Alumni (National Fellow)

Kyle Lascurettes

National Fellow
Utica, New York
B.A. St. Lawrence University (2004)
Ph.D. University of Virginia (2011)
Graduate School of Arts & Sciences
Professional Sector:
Dream Mentor:
John Ikenberry
Princeton University
Fields of Interest:
Foreign Policy
International Relations
National Security Policy
Political Science
The Cold War


Kyle Lascurettes is an assistant professor of international affairs at Lewis & Clark College in Portland, Oregon. He received his Ph.D. in foreign affairs from the University of Virginia, where his dissertation won the Kenneth N. Waltz Award from the American Political Science Association. Previously he has also been a postdoctoral fellow at the Mortara Center for International Studies at Georgetown University, a visiting assistant professor at the George Washington University and a GAGE research fellow at the Miller Center for Public Affairs. Professor Lascurettes’ research interests include security studies, international organizations and American foreign policy. His current book project investigates why powerful countries have promoted vastly different visions of international order throughout history.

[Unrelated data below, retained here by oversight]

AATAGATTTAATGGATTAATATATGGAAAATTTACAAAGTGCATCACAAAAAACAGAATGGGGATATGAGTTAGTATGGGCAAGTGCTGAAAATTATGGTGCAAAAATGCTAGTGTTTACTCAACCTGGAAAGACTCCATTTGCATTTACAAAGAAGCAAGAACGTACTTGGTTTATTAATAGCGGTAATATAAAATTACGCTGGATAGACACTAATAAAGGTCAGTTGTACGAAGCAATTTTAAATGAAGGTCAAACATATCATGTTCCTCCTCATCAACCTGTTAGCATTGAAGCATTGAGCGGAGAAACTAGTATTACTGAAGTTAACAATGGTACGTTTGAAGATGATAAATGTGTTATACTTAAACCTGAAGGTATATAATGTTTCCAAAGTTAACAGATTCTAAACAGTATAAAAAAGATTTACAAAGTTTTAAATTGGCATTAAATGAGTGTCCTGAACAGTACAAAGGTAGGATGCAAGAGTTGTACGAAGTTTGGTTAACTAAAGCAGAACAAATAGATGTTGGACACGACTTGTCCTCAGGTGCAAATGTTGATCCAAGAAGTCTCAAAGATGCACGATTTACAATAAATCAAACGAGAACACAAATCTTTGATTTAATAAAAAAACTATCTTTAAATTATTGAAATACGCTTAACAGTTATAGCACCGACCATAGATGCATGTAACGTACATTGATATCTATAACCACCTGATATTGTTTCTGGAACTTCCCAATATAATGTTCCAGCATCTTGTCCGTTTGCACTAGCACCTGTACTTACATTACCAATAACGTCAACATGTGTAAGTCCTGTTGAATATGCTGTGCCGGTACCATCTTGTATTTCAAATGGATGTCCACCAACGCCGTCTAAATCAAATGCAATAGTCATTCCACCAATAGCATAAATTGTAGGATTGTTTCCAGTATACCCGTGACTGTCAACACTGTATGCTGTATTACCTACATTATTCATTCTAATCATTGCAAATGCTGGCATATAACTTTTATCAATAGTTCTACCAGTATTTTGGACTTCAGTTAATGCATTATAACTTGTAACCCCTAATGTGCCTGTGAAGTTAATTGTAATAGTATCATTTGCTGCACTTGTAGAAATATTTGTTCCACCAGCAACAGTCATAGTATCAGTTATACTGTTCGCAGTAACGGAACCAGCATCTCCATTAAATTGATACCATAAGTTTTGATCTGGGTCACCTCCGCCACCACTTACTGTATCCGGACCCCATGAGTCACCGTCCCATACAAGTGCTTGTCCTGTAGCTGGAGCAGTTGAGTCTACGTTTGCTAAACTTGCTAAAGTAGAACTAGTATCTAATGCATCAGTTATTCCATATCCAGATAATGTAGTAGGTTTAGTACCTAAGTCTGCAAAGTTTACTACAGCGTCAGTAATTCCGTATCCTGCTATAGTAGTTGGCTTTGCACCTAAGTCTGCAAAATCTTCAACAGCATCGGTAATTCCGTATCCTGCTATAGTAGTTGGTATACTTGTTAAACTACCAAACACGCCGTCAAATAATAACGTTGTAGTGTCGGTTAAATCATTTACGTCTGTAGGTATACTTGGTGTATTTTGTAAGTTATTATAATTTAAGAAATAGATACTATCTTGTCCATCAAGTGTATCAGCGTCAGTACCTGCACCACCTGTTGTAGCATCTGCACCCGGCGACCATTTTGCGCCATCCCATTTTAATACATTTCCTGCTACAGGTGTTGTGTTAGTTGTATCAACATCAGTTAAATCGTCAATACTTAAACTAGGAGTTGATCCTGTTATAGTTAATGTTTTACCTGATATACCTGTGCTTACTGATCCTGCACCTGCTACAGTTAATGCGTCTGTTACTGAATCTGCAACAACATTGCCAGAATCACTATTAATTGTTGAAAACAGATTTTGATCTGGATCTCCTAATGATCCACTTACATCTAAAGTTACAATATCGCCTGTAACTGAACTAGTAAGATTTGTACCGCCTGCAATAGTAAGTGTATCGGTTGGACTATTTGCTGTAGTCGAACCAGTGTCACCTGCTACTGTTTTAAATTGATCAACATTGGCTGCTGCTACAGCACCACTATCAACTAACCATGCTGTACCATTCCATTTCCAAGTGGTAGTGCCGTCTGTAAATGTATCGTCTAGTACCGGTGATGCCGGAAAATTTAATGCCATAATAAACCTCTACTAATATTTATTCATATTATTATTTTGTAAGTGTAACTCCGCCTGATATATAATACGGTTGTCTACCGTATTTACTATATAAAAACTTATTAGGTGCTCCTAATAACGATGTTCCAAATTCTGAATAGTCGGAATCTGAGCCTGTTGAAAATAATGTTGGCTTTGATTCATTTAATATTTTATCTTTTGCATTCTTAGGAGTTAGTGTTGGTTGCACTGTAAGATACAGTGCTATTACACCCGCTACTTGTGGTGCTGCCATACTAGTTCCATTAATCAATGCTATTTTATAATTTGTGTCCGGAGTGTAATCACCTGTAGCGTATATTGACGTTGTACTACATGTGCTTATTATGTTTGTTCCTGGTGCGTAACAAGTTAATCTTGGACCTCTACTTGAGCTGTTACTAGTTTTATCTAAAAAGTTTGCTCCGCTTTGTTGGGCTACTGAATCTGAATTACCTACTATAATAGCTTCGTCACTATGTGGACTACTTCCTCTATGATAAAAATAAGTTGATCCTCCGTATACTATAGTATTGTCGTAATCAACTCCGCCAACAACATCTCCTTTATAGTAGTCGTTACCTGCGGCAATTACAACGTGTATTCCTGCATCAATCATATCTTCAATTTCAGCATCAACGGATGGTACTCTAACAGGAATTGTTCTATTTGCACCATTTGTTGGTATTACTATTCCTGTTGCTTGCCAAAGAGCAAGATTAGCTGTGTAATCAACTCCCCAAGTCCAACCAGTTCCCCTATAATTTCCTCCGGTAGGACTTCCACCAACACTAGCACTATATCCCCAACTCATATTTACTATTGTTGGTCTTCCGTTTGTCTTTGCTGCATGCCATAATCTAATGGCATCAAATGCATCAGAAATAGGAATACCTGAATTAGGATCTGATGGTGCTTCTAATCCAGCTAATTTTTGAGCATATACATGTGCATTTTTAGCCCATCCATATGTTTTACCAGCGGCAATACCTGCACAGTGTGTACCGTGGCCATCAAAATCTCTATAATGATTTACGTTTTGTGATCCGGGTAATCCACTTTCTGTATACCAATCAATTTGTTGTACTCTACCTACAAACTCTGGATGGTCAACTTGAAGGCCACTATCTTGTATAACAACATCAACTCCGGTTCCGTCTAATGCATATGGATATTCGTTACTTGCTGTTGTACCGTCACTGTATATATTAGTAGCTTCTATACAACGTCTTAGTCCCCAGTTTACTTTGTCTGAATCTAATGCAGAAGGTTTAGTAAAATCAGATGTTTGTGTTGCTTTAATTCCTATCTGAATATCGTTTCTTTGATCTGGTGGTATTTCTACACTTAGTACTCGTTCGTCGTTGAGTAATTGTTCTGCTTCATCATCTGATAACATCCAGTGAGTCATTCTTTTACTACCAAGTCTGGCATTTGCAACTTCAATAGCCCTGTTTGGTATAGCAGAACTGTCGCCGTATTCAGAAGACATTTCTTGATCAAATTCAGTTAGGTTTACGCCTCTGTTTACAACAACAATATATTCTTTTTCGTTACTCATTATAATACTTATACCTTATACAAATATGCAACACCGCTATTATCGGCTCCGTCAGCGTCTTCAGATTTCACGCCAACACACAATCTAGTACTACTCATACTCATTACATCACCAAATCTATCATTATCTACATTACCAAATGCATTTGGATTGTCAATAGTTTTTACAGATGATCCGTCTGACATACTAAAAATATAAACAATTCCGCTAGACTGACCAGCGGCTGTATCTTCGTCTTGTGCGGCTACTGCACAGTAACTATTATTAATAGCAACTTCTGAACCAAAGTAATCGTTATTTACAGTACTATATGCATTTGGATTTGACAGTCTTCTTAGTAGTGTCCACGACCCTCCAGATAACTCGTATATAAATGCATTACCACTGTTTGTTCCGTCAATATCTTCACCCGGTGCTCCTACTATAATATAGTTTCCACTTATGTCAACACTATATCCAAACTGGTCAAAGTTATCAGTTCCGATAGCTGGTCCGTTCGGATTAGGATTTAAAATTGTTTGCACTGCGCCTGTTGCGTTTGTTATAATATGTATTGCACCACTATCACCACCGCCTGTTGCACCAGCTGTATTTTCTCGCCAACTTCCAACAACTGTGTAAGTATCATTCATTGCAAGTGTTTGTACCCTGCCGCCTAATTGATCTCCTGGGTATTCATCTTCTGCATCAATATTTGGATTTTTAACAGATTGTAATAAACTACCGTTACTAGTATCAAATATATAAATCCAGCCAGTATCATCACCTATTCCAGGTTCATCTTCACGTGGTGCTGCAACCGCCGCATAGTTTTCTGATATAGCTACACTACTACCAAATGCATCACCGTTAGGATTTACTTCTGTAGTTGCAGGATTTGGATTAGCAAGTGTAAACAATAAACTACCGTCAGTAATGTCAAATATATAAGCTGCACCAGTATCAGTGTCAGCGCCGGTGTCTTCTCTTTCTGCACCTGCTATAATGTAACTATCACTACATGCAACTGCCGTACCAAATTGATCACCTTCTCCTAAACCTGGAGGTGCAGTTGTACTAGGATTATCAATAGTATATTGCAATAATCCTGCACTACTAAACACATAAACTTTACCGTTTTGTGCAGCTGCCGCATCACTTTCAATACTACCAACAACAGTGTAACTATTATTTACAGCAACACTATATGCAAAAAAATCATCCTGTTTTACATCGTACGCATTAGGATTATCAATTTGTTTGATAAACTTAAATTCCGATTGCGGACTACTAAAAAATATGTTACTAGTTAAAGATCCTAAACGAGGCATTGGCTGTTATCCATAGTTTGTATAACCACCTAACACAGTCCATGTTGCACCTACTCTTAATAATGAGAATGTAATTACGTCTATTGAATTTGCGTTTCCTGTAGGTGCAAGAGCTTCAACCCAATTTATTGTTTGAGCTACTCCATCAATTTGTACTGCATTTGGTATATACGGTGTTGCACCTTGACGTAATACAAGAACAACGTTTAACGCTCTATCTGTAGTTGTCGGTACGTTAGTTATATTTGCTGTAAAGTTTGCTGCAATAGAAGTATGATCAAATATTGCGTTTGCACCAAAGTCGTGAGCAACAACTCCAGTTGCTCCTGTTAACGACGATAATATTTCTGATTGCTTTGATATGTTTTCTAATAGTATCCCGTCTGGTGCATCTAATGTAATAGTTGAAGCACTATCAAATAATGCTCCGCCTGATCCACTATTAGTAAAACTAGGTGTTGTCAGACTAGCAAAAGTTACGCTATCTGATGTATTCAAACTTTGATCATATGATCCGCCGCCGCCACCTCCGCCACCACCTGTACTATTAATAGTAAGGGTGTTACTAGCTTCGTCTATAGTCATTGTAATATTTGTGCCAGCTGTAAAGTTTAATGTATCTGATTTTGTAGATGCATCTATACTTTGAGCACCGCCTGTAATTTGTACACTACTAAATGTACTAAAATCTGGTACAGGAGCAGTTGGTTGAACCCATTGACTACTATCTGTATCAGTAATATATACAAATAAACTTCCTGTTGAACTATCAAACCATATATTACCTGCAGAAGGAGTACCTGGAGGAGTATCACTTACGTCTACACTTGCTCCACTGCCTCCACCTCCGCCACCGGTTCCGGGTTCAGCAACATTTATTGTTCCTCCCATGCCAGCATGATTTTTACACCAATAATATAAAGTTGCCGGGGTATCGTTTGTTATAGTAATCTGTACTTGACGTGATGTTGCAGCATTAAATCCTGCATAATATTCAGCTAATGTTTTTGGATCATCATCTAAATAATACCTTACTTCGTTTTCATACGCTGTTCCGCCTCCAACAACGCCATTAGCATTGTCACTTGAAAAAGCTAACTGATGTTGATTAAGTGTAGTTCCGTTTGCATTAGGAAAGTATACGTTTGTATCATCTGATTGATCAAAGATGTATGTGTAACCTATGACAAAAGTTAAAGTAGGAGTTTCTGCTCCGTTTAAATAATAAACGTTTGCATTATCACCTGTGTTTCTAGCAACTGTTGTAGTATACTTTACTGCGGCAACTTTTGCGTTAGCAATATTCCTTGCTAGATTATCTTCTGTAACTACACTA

Thesis Description:

Orders of Exclusion: The Strategic Sources of International Orders and Great Power Ordering
Lascurettes’ dissertation was awarded the American Political Science Association Kenneth N. Waltz Prize for best dissertation in the field of international security and arms control. The project sought to explain the preferences of great powers for establishing or reestablishing order in the international system, here defined as a set of established, foundational rules accepted by a significant number of important actors at a given time. He argues that powerful states most often advocate visions of order that will weaken or discredit the entity they find most threatening to their preferred vision of order, be it another powerful state, an ideological movement or a transnational network. If successful, they are thus able to create an order premised on weakening, opposing and above all excluding this threat from reaping the benefits of stable international order. The project is macro-historical in scope and analyzes a broad set of cases to elucidate general patterns of preferences for order from the advent of the modern state system through the American Century to the present.

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